Kansas City, Kan. — Waving foam fingers and posters in the air, fans lined up en masse outside the gates of the CommunityAmerica Ballpark before the Kansas City Wizards-L.A. Galaxy game Saturday night.
The stadium was packed with a sellout crowd of 11,906 fans, clutching give-away blue and white hand-clappers and screaming their heads off. Three teenage girls, holding their tickets so tightly that they were almost rolled up into a ball, couldn’t help but shamelessly point even as the national anthem played in the background.
It was no secret whom they came to see.
Amid all the foghorns and blaring music, and, yes, some boos, the noise level reached its apex when David Beckham, midfielder for the L.A. Galaxy, was introduced.
In the 1-1 tie with the Wizards (5-6-6), Beckham earned his first assist since returning to the Galaxy in July, off a pass to Landon Donovan.
The Wizards’ goal was their first after three scoreless games, and the shot by Claudio Lopez was nothing short of brilliant. But undeniably, the most notable presence on the pitch was Beckham.
Beckham, who returned to the Galaxy after spending time on loan to AC Milan, has drawn huge crowds ever since he arrived in the United States. As one of the big names in soccer, one of his jobs is to help increase the popularity of the sport in the U.S. And it’s a role he embraces.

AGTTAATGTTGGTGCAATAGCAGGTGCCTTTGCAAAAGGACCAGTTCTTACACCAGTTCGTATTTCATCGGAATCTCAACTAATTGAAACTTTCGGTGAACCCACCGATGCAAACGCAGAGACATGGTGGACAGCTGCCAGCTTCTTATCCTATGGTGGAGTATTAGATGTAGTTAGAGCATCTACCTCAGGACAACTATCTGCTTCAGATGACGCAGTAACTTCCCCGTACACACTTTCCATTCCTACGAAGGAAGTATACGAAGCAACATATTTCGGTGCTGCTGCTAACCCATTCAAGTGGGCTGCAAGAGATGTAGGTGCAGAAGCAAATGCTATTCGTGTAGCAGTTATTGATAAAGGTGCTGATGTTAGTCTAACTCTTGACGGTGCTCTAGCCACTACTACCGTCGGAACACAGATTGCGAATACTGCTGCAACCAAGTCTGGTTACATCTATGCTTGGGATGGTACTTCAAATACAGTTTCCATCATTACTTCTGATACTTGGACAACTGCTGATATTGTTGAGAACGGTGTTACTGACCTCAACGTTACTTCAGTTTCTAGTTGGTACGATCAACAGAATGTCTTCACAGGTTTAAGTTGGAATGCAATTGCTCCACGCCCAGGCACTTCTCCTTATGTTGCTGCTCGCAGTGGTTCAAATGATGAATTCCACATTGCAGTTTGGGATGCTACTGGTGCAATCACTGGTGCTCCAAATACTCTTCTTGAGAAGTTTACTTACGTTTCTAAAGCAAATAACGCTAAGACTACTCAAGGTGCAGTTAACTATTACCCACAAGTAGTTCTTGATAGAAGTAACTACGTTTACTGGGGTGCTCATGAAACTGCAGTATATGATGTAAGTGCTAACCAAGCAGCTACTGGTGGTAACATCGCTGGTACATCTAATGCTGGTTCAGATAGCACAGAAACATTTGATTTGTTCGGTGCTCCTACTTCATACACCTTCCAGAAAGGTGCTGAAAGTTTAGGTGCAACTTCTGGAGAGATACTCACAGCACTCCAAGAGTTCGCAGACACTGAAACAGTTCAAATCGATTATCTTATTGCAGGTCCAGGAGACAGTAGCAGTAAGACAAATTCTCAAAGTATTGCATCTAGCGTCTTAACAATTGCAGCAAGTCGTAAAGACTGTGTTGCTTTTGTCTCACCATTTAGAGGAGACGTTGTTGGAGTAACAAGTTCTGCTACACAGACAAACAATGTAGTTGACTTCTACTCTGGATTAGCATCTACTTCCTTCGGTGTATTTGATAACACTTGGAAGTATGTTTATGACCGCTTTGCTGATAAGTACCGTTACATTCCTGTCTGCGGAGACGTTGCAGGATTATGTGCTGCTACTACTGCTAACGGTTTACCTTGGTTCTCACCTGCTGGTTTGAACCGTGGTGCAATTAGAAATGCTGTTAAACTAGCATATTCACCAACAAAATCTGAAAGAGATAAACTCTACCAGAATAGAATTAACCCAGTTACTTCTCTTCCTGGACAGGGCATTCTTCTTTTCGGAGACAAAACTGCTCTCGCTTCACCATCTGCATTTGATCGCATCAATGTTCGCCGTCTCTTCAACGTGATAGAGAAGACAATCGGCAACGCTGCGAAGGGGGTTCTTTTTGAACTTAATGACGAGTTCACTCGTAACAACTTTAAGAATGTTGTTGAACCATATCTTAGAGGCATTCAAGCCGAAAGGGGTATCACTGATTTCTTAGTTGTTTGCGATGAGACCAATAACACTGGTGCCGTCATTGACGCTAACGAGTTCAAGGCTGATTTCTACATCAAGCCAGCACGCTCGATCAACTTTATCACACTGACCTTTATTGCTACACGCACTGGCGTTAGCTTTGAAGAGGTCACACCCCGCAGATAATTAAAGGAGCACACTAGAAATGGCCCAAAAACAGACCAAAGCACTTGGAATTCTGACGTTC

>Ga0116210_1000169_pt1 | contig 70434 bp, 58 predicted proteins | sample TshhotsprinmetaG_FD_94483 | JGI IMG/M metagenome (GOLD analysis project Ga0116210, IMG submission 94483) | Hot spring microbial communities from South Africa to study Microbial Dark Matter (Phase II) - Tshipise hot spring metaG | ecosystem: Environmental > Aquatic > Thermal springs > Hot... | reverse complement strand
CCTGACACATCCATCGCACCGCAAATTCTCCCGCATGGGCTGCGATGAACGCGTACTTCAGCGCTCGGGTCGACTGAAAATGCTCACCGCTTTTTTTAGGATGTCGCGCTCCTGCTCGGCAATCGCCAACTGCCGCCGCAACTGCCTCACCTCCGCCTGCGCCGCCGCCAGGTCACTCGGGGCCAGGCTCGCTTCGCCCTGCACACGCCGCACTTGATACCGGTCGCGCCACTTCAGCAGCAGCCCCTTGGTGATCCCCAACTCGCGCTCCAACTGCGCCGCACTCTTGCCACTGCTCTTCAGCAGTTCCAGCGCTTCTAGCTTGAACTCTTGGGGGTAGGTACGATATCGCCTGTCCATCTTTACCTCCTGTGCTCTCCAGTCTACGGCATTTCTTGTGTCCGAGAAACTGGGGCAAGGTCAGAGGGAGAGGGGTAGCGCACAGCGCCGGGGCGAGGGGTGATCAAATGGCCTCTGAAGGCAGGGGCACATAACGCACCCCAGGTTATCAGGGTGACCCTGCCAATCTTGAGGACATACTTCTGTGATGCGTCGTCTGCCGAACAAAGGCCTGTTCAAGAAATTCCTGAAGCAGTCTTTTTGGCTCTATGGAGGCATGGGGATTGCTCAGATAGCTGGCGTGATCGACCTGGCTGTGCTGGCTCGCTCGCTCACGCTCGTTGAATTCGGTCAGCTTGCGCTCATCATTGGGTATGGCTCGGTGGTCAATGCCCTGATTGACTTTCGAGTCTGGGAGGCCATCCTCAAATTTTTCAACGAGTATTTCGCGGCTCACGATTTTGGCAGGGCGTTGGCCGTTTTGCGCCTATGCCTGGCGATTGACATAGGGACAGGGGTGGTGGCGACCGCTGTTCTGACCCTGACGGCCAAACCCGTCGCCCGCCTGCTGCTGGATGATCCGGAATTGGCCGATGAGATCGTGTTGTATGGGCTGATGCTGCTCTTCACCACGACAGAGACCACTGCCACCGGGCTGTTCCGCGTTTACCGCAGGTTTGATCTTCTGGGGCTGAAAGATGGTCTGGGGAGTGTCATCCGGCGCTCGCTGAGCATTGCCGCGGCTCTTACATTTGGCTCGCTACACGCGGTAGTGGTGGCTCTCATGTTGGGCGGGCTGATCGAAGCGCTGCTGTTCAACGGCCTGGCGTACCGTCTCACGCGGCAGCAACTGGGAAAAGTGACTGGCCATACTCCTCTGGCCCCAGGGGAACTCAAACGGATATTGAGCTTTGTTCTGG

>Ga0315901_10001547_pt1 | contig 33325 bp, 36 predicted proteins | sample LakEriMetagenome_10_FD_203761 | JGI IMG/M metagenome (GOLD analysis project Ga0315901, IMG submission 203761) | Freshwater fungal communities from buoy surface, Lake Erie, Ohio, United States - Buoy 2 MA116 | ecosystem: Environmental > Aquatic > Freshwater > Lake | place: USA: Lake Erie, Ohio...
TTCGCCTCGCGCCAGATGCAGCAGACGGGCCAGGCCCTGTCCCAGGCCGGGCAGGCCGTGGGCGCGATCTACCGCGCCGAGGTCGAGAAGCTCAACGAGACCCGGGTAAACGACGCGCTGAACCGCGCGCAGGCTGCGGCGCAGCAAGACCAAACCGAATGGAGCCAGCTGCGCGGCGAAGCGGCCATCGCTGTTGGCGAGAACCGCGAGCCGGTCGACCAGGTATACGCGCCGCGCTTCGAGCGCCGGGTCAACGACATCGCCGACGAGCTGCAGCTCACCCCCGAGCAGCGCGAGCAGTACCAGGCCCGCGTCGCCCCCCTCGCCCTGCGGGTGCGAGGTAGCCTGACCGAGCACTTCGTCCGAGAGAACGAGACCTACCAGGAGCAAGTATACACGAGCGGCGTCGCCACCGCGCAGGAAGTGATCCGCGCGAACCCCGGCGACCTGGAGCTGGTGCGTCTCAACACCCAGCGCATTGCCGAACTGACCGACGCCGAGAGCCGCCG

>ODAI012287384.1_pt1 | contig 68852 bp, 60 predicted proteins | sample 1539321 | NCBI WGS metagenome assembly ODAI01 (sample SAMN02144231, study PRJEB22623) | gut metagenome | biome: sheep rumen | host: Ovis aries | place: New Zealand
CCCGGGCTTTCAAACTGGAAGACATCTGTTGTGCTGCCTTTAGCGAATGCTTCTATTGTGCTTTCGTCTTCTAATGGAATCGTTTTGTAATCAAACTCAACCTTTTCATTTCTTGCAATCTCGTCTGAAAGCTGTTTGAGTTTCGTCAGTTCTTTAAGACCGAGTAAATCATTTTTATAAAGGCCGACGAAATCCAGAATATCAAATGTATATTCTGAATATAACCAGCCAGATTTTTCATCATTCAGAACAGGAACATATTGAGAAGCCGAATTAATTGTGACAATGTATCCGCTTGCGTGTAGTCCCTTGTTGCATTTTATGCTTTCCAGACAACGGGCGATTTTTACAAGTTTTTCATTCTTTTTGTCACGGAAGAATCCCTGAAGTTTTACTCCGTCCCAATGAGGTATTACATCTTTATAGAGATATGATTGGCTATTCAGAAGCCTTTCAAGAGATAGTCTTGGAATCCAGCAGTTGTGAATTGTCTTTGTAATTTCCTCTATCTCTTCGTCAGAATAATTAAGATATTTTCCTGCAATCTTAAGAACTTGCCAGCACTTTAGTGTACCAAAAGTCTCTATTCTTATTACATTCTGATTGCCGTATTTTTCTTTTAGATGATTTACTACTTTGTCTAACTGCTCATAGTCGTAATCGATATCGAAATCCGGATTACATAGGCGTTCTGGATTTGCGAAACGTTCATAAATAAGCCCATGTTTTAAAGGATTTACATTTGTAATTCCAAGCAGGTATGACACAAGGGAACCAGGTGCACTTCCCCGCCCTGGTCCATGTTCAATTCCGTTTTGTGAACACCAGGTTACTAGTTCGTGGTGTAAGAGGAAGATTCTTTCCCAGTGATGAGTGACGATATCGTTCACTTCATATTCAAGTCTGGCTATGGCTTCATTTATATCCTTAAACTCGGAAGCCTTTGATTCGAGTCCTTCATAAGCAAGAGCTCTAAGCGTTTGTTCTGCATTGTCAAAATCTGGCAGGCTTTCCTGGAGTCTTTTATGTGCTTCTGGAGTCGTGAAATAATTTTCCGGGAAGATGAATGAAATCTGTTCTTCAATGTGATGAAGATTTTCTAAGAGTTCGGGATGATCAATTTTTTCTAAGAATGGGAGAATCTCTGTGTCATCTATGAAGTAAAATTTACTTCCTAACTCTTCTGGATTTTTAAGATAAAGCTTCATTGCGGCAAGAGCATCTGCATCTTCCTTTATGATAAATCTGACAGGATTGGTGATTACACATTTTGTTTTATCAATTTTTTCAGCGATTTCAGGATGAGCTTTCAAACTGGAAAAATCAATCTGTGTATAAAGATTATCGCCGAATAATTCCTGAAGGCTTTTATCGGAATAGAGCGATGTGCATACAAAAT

“I’m more than comfortable with that,” Beckham said. “You know, that’s one of the things that I knew I would be involved in when I first came over to America. I enjoy it. I enjoy being an ambassador. I’m an ambassador of different things, charities most of all. But to be an ambassador of the league and trying to promote the game and make the game bigger, it’s something I’m proud of. I hope I’m doing a good job. I seem to be making a few people happy.”
That much was obvious as Beckham took the first corner kick for the Galaxy (6-3-10). The stadium was never louder, rivaling even Beckham’s own introduction. Standing right in front of the heart of the Wizards’ fan section, Beckham kicked off to a flurry of neon signs proclaiming love for the Englishman and camera flashes that lit up even the early evening light.
“Tonight was a great atmosphere,” Beckham said. “It was a fun atmosphere. There was a lot of families in the stands, a lot of kids. And a lot of people who seemed to enjoy the game. I hope they went home happy and we thank them for the support because it was a really nice atmosphere to play in.”
It wasn’t all yelling girls and love posters for Beckham at CommunityAmerica stadium. The boos that seem to be following Beckham around lately were still present and he received taunts from a fan, ironically wearing an England shirt, when he went to sign autographs for some kids
“I went over and signed some because there were a lot of kids over there shouting before the game for me to go over and sign autographs. And obviously at the end of the game I did that. So I went over and signed a few autographs and there was the odd one or two not nice people over there. But you’re not going to get everyone that likes you…. He should definitely not be wearing the England shirt.”
But the booing was significantly more low-key than Beckham’s $1,000 confrontation with a fan at the AC Milan exhibition match last Sunday. And Beckham and Galaxy head coach Bruce Arena both appreciated the warm welcome.
“This place is a little easier than some of the other cities in the MLS,” Arena said. “I think anytime you have players people want to come out and see, it’s great. We respond to it favorably. Sometimes it’s a little bit of a pain, but it’s good that people recognize Beckham and Donovan.”